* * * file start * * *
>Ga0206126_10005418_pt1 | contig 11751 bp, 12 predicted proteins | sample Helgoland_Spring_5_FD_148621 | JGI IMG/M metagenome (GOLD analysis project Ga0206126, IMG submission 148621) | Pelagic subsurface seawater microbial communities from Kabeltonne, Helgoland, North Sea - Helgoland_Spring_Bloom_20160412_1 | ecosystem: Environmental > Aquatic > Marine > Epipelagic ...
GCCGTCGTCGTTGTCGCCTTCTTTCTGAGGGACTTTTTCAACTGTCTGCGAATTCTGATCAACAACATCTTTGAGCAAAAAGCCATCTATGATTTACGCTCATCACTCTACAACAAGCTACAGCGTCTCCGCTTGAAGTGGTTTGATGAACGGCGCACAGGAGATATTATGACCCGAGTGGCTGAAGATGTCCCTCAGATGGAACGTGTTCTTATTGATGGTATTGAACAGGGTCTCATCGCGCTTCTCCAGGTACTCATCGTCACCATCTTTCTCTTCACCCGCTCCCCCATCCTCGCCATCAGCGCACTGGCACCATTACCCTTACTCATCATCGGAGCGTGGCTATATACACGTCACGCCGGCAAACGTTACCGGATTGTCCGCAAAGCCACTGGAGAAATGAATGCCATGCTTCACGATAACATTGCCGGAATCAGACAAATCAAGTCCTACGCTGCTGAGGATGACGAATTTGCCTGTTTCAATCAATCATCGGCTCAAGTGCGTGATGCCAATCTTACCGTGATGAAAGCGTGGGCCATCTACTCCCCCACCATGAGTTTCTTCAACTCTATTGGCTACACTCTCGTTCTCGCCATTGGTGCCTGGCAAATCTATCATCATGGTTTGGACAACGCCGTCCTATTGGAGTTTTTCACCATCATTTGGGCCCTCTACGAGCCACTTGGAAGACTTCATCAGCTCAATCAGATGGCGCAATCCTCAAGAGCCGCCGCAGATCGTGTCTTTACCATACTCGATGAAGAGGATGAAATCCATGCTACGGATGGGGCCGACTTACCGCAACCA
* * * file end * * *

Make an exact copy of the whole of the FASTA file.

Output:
>Ga0206126_10005418_pt1 | contig 11751 bp, 12 predicted proteins | sample Helgoland_Spring_5_FD_148621 | JGI IMG/M metagenome (GOLD analysis project Ga0206126, IMG submission 148621) | Pelagic subsurface seawater microbial communities from Kabeltonne, Helgoland, North Sea - Helgoland_Spring_Bloom_20160412_1 | ecosystem: Environmental > Aquatic > Marine > Epipelagic ...
GCCGTCGTCGTTGTCGCCTTCTTTCTGAGGGACTTTTTCAACTGTCTGCGAATTCTGATCAACAACATCTTTGAGCAAAAAGCCATCTATGATTTACGCTCATCACTCTACAACAAGCTACAGCGTCTCCGCTTGAAGTGGTTTGATGAACGGCGCACAGGAGATATTATGACCCGAGTGGCTGAAGATGTCCCTCAGATGGAACGTGTTCTTATTGATGGTATTGAACAGGGTCTCATCGCGCTTCTCCAGGTACTCATCGTCACCATCTTTCTCTTCACCCGCTCCCCCATCCTCGCCATCAGCGCACTGGCACCATTACCCTTACTCATCATCGGAGCGTGGCTATATACACGTCACGCCGGCAAACGTTACCGGATTGTCCGCAAAGCCACTGGAGAAATGAATGCCATGCTTCACGATAACATTGCCGGAATCAGACAAATCAAGTCCTACGCTGCTGAGGATGACGAATTTGCCTGTTTCAATCAATCATCGGCTCAAGTGCGTGATGCCAATCTTACCGTGATGAAAGCGTGGGCCATCTACTCCCCCACCATGAGTTTCTTCAACTCTATTGGCTACACTCTCGTTCTCGCCATTGGTGCCTGGCAAATCTATCATCATGGTTTGGACAACGCCGTCCTATTGGAGTTTTTCACCATCATTTGGGCCCTCTACGAGCCACTTGGAAGACTTCATCAGCTCAATCAGATGGCGCAATCCTCAAGAGCCGCCGCAGATCGTGTCTTTACCATACTCGATGAAGAGGATGAAATCCATGCTACGGATGGGGCCGACTTACCGCAACCA